NC Literary Hall of Fame



The Bond by Robin Kirk

Goldenjay Books (Blue Crow Publishing)
$14.99, paperback / $4.99, e-book
ISBN: 978-1-947834316
December, 2018
Fiction: Sci-Fi / YA
Available from your local bookstore or

"Fans of The Handmaid's Tale and Never Let Me Go will devour The Bond."
—Lisa Williams Kline, award-winning author of One Week of You

"An adventure and a masterful exploration of what it means to be a human being."
—Constantine Singer, author of Strange Days

"A riveting, dark, post-apocalyptic romp that hooked me from its very first line. Set in a dark and unsettling world populated by cyborgs, genetically engineered humans, and mutants, at its core The Bond is a story of Dinitra, who must make an uneasy choice, her loyalty, bravery, and humanity tested in the process."
—Katya de Becerra, author of What the Woods Keep

Trust what you see, not what you're told.

In a society that has made males obsolete, a woman's gifts are carefully engineered by members of the Weave. Girls like Dinitra are engineered by Sowers and assigned their life purpose when they turn sixteen.

But sometimes, the Sowers get things wrong.

A resistance is growing, and the rebels are creating humans of their own—including males—and planning to topple the Weave in a war that could destroy them all. When Dinitra is assigned her purpose, she's sent far from home, to a colony where she uncovers the ugliest secrets of the Weave. Her loyalty is tested when she's captured by the rebels and develops a dangerous bond with a male warrior—a shameful crime that she may pay for with her life.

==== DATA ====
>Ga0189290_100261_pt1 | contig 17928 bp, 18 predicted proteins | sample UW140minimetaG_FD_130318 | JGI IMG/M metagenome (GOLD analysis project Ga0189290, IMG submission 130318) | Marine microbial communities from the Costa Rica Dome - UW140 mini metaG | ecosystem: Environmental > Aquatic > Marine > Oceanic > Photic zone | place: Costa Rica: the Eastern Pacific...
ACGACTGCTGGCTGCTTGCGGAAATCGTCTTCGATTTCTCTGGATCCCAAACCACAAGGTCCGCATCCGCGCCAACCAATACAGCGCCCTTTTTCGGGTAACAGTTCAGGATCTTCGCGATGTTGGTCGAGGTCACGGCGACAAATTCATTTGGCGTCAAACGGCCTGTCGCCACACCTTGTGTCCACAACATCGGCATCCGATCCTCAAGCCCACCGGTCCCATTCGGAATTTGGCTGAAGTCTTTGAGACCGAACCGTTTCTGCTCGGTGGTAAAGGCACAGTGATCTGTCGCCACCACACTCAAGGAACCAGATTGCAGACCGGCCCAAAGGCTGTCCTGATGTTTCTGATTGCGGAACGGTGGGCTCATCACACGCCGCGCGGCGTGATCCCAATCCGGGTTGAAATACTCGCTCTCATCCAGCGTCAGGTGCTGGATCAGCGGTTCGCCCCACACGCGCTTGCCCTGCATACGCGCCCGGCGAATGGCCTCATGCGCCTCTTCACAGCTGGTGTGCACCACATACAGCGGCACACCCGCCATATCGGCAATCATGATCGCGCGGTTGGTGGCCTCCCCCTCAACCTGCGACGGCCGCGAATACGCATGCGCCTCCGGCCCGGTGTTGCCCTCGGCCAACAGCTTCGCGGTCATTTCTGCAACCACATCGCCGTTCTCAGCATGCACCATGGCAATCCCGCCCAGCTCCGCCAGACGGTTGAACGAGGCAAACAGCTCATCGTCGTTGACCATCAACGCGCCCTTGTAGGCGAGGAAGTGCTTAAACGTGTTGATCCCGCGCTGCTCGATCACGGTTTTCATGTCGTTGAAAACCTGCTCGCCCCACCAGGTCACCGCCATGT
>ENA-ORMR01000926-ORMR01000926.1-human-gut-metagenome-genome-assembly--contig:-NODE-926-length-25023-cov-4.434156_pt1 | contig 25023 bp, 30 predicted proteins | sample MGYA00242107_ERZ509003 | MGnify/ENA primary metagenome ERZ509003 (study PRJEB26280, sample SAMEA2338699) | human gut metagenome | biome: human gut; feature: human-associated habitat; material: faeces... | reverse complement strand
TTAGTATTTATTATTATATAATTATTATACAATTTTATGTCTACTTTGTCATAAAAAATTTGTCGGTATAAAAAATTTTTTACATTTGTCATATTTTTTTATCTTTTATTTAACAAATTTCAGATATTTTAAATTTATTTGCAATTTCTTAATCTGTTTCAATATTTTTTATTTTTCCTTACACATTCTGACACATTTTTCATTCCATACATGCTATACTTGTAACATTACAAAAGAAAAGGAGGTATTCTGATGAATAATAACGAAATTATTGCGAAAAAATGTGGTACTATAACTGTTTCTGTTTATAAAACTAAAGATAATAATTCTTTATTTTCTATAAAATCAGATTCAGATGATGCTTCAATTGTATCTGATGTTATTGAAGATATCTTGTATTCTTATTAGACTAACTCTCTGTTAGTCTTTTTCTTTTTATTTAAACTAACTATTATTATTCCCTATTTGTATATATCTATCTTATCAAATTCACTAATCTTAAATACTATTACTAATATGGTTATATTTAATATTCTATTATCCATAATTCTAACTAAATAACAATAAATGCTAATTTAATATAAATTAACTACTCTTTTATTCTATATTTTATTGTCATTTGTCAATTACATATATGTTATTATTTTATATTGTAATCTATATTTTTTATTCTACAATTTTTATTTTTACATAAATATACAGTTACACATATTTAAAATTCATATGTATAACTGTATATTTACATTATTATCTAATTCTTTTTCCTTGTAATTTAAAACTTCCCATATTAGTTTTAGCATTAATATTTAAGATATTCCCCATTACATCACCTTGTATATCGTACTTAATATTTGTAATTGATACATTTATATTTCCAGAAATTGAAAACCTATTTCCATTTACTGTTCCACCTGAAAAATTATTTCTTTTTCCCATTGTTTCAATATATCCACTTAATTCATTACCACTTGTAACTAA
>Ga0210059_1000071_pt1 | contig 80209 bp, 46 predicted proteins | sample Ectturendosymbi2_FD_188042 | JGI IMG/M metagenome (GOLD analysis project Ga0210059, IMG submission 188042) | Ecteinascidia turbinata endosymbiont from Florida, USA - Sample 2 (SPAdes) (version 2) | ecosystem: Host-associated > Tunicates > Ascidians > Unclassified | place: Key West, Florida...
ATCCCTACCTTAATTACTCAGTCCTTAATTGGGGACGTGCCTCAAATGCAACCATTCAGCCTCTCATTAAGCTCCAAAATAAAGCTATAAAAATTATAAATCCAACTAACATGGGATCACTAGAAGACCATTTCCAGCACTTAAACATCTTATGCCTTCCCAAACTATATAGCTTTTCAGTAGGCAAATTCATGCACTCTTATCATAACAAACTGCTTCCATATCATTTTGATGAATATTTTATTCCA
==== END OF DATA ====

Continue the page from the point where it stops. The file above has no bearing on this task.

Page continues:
Fans of The Hunger Games and The Rule of One will delight in this heart-pounding adventure.

Robin Kirk is the author of The Bond, the first in a fantasy series by Blue Crow Publishing. Her short story, “Love is a Wild Creature,” is featured in Wicked South: Secrets and Lies: Stories for Young Adults, also by Blue Crow. She is an award-winning poet.

Kirk is a human rights advocate and serves as Faculty Co-Chair of the Duke Human Rights Center at the Franklin Humanities Institute and is a founding member of the Pauli Murray Project, an initiative of the center that seeks to use the legacy of this Durham daughter to examine the region’s past of slavery, segregation, and continuing economic inequality. As a senior researcher, Kirk authored, co-authored and edited over twelve reports for Human Rights Watch, all available online.

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